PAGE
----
Wage and Hour
Federal and state laws set out in detail the minimum wage every worker is entitled to receive. These laws also identify which workers are entitled to receive overtime pay for working longer hours. Unfortunately, and often unintentionally, some employers fail to comply with these legal requirements. Common violations of the law related to employment wages include:
- Not paying the correct minimum wage.
- Paying the lower “training wage” or “youth minimum wage” to workers who should be paid more.
- Not paying overtime or improperly classified exempt employees.
- Making employees work “off-the-clock,” and not paying them for it.
- Deducting too much for tips.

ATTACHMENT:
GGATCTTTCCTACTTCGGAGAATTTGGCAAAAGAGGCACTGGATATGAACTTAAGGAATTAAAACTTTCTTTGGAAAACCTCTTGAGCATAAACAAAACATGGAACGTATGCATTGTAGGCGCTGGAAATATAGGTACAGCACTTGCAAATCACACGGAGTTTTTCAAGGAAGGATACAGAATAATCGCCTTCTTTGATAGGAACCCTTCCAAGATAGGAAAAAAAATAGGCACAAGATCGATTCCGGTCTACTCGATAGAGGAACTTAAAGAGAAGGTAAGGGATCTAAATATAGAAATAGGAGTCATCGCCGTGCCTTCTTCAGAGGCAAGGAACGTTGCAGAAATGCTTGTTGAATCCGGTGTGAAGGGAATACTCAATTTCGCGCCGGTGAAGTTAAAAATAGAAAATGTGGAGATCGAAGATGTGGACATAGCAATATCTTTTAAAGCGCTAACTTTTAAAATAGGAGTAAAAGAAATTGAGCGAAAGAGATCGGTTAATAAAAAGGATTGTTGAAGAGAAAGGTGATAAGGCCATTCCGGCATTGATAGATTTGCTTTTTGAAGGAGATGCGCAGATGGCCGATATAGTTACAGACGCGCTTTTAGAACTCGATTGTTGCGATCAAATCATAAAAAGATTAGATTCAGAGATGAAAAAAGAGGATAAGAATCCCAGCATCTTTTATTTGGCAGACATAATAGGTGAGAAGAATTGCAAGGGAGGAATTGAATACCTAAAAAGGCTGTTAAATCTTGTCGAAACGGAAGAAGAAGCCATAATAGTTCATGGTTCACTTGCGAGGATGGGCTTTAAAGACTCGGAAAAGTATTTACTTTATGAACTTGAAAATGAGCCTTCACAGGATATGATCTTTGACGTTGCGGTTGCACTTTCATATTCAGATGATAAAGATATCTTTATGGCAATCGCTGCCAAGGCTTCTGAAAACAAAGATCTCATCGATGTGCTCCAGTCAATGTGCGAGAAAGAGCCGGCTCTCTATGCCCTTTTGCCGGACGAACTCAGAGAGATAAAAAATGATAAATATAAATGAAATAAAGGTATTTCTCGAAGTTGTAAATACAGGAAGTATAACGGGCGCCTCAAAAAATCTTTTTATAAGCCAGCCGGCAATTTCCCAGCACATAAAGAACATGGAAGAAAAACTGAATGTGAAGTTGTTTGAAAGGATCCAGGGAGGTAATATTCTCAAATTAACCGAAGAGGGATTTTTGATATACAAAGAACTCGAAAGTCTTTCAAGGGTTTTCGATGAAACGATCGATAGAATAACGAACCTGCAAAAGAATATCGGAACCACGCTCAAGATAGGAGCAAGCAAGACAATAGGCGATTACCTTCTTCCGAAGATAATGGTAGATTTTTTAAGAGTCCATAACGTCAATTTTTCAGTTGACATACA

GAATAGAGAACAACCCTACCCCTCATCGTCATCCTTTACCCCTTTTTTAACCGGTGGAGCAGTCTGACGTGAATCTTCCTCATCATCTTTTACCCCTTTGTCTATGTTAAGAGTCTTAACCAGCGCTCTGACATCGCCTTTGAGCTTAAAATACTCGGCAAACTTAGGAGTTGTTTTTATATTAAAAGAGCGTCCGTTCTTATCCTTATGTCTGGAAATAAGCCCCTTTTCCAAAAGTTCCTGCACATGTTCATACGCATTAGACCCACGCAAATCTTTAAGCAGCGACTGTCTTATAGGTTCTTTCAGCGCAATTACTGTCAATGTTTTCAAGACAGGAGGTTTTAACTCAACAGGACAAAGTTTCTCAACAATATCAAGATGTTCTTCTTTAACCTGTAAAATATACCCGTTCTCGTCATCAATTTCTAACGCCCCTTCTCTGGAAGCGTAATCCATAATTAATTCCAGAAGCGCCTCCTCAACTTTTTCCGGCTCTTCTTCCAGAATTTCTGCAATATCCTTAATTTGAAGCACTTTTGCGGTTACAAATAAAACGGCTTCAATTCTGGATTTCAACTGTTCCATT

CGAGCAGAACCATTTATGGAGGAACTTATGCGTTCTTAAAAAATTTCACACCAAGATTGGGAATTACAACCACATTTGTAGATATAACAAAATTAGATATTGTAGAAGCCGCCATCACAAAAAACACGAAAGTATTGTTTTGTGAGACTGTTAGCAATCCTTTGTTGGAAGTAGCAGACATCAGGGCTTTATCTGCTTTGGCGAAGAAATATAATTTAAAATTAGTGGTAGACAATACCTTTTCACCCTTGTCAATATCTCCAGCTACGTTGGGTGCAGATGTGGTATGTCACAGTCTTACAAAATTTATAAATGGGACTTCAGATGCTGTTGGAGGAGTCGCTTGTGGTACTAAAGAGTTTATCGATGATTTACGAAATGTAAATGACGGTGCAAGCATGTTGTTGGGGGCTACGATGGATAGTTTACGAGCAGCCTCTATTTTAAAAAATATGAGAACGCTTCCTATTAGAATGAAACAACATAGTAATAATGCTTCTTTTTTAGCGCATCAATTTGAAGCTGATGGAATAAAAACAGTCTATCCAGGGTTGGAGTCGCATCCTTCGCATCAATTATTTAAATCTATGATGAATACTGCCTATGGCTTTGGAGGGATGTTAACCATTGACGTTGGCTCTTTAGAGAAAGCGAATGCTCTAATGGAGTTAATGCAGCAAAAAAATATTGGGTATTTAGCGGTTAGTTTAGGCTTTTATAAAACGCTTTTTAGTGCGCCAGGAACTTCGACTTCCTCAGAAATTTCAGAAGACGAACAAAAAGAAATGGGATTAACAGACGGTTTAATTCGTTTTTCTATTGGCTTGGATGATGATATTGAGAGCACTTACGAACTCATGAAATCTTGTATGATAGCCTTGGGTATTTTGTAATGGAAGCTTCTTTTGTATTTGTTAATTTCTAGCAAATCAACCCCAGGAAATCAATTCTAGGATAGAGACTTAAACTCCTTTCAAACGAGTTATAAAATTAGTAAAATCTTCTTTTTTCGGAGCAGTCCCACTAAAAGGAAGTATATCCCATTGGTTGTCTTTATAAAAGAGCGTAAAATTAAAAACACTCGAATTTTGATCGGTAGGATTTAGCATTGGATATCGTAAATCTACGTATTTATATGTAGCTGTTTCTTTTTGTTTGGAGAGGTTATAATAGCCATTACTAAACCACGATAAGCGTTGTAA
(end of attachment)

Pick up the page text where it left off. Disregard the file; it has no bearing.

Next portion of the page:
- Deducting for wages paid in goods, such as meals or food.
The wage and hour laws are meant to protect employees, and to ensure that their employers treat them with fairness in terms of payment for work done.
If you are an employee who seeks experienced assistance concerning issues of missed meal breaks, lack of overtime pay and other unfair employment law practices. Employees often are forced to work hours in excess of eight hours, or off-the-clock, and forgo overtime pay as conditions of continuing employment.
California employees whose employers have violated the wage laws may seek to recover those wages, as well as other damages and penalties under certain circumstances either by filing an action in court (legal relief) or by pursuing an action through the Division of Labor Standards and Enforcement (“DLSE”) (administrative relief).
If you believe your employer has improperly paid you, contact The Rizzo Law Firm for help. Call today for a free initial consultation and an honest and accurate case assessment.
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